Trojan Horse LegislationTurning the NHS Into a $28bn Profit Opportunity
The 99% Organisation reveals how ministers could use the Health and Social Care Bill to transform the NHS into something like the US healthcare system
Analysis by the 99% Organisation has found that the new Health and Social Care Bill will reduce the efficiency, effectiveness and accessibility of the NHS as a universal health service that is free at the point of use.
The 99% criticises the Bill for providing unprecedented powers to ministers and newly-created Integrated Care Boards (ICBs) without responsibility or scrutiny; enabling a move towards a US healthcare system, despite it being the least accessible and efficient in the world; and empowering a long-standing inclinations from Health Secretary Sajid Javid and other Cabinet ministers to move away from having an NHS that is free at the point of service and governed on behalf of patients and taxpayers.
The proposed ICBs are set to replace the Clinical Commissioning Groups (CCGs) brought in by Andrew Lawnsley in 2015. The Boards will, as a minimum, include a chair, the CEO and representatives from NHS providers, general practice and local authorities – and can include private healthcare providers.
Each ICB Chair will be appointed by NHS England or by the Secretary of State.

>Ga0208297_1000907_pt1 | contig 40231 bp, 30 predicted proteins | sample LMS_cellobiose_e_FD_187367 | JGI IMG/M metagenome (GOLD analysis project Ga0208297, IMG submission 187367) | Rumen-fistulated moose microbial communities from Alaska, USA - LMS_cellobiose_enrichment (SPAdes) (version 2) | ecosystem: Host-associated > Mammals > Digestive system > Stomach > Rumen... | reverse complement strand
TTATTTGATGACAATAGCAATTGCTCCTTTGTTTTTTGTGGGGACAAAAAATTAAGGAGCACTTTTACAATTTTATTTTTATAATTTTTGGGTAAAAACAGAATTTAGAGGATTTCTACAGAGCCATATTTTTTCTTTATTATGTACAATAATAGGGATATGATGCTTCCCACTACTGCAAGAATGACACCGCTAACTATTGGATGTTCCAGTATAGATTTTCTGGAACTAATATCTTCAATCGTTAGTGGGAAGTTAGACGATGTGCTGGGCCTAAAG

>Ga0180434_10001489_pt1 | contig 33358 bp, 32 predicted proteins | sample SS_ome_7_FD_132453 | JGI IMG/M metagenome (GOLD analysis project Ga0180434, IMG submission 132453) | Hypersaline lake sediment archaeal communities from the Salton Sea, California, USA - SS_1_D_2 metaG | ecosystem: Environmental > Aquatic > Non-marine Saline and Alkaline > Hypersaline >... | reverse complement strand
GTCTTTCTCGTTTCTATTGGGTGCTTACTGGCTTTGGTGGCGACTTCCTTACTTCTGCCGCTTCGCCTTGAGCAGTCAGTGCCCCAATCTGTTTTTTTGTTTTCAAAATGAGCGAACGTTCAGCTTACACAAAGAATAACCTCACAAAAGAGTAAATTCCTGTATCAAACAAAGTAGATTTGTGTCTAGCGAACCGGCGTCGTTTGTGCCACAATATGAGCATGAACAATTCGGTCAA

These boards will then be able to decide on provision and procurement in their area – with the obvious conflict between the need of any private providers on the board to make profits vs the desire to look after patients.
If ministers use the Bill to reduce the NHS to a brand sitting on top of a US-style healthcare system, it would be a disaster for UK citizens.
Reducing Scrutiny and Accountability
The new Health and Social Care Bill aims to concentrate decision-making power in two sets of hands: Government ministers and ICBs.
It allows for ministers to have greater power when it comes to commissioning services, including circumventing the usual advertising and tendering processes for NHS providers in order to award contracts at will.
While the Bill’s advocates would argue this would increase efficiency, the experience of the Coronavirus pandemic tells a very different story. Emergency procurement practices led to more than £1 billion of public money being spent with inexperienced suppliers. Worse, a significant proportion of what was delivered was unusable, leaving frontline workers without adequate protection.
Similarly, the development of the Test and Trace service, designed to stop the spread of the Coronavirus, has a budget of £37 billion, much of which has been spent on private providers and consultants, while the service itself has struggled to deliver – leading to two critical reports from the National Audit Office.